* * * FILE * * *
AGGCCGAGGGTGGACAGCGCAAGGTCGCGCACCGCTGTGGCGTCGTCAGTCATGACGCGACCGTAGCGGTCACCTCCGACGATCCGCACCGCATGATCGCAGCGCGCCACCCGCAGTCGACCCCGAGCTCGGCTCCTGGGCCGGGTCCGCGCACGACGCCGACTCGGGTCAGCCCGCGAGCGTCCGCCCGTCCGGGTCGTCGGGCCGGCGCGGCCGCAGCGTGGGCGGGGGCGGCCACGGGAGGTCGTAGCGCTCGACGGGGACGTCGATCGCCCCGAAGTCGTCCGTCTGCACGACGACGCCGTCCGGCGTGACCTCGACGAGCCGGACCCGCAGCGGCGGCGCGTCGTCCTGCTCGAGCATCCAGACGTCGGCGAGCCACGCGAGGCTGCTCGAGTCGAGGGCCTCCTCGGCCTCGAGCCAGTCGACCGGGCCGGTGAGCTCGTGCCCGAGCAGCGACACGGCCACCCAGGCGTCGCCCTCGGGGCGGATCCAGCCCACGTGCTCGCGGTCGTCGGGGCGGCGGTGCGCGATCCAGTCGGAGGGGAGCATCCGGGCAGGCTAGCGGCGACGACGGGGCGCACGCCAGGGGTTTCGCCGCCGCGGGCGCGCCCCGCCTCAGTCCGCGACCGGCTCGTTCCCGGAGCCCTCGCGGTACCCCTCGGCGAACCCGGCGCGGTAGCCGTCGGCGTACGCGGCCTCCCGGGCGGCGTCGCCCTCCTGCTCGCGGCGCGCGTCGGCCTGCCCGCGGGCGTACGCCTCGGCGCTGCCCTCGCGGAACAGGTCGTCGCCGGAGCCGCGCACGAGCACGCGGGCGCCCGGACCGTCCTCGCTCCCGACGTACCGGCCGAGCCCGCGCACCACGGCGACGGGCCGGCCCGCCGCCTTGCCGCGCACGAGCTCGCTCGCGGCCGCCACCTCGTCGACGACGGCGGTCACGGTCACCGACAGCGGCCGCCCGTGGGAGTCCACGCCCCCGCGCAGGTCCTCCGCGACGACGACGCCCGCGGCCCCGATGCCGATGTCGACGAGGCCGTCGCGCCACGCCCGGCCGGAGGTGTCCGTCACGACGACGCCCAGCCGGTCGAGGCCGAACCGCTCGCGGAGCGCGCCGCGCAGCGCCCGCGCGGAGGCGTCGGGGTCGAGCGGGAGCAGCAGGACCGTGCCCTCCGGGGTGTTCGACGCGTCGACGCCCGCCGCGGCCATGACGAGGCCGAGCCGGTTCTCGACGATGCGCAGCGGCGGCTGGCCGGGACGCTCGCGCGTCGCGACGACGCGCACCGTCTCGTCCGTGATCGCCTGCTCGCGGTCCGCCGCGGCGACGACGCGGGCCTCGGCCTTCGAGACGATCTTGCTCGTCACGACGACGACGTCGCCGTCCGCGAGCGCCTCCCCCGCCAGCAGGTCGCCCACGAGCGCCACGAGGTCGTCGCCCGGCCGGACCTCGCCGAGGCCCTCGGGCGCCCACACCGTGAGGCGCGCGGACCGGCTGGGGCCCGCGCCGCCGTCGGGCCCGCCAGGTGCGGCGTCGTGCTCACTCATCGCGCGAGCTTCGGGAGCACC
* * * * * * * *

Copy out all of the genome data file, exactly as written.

AGGCCGAGGGTGGACAGCGCAAGGTCGCGCACCGCTGTGGCGTCGTCAGTCATGACGCGACCGTAGCGGTCACCTCCGACGATCCGCACCGCATGATCGCAGCGCGCCACCCGCAGTCGACCCCGAGCTCGGCTCCTGGGCCGGGTCCGCGCACGACGCCGACTCGGGTCAGCCCGCGAGCGTCCGCCCGTCCGGGTCGTCGGGCCGGCGCGGCCGCAGCGTGGGCGGGGGCGGCCACGGGAGGTCGTAGCGCTCGACGGGGACGTCGATCGCCCCGAAGTCGTCCGTCTGCACGACGACGCCGTCCGGCGTGACCTCGACGAGCCGGACCCGCAGCGGCGGCGCGTCGTCCTGCTCGAGCATCCAGACGTCGGCGAGCCACGCGAGGCTGCTCGAGTCGAGGGCCTCCTCGGCCTCGAGCCAGTCGACCGGGCCGGTGAGCTCGTGCCCGAGCAGCGACACGGCCACCCAGGCGTCGCCCTCGGGGCGGATCCAGCCCACGTGCTCGCGGTCGTCGGGGCGGCGGTGCGCGATCCAGTCGGAGGGGAGCATCCGGGCAGGCTAGCGGCGACGACGGGGCGCACGCCAGGGGTTTCGCCGCCGCGGGCGCGCCCCGCCTCAGTCCGCGACCGGCTCGTTCCCGGAGCCCTCGCGGTACCCCTCGGCGAACCCGGCGCGGTAGCCGTCGGCGTACGCGGCCTCCCGGGCGGCGTCGCCCTCCTGCTCGCGGCGCGCGTCGGCCTGCCCGCGGGCGTACGCCTCGGCGCTGCCCTCGCGGAACAGGTCGTCGCCGGAGCCGCGCACGAGCACGCGGGCGCCCGGACCGTCCTCGCTCCCGACGTACCGGCCGAGCCCGCGCACCACGGCGACGGGCCGGCCCGCCGCCTTGCCGCGCACGAGCTCGCTCGCGGCCGCCACCTCGTCGACGACGGCGGTCACGGTCACCGACAGCGGCCGCCCGTGGGAGTCCACGCCCCCGCGCAGGTCCTCCGCGACGACGACGCCCGCGGCCCCGATGCCGATGTCGACGAGGCCGTCGCGCCACGCCCGGCCGGAGGTGTCCGTCACGACGACGCCCAGCCGGTCGAGGCCGAACCGCTCGCGGAGCGCGCCGCGCAGCGCCCGCGCGGAGGCGTCGGGGTCGAGCGGGAGCAGCAGGACCGTGCCCTCCGGGGTGTTCGACGCGTCGACGCCCGCCGCGGCCATGACGAGGCCGAGCCGGTTCTCGACGATGCGCAGCGGCGGCTGGCCGGGACGCTCGCGCGTCGCGACGACGCGCACCGTCTCGTCCGTGATCGCCTGCTCGCGGTCCGCCGCGGCGACGACGCGGGCCTCGGCCTTCGAGACGATCTTGCTCGTCACGACGACGACGTCGCCGTCCGCGAGCGCCTCCCCCGCCAGCAGGTCGCCCACGAGCGCCACGAGGTCGTCGCCCGGCCGGACCTCGCCGAGGCCCTCGGGCGCCCACACCGTGAGGCGCGCGGACCGGCTGGGGCCCGCGCCGCCGTCGGGCCCGCCAGGTGCGGCGTCGTGCTCACTCATCGCGCGAGCTTCGGGAGCACC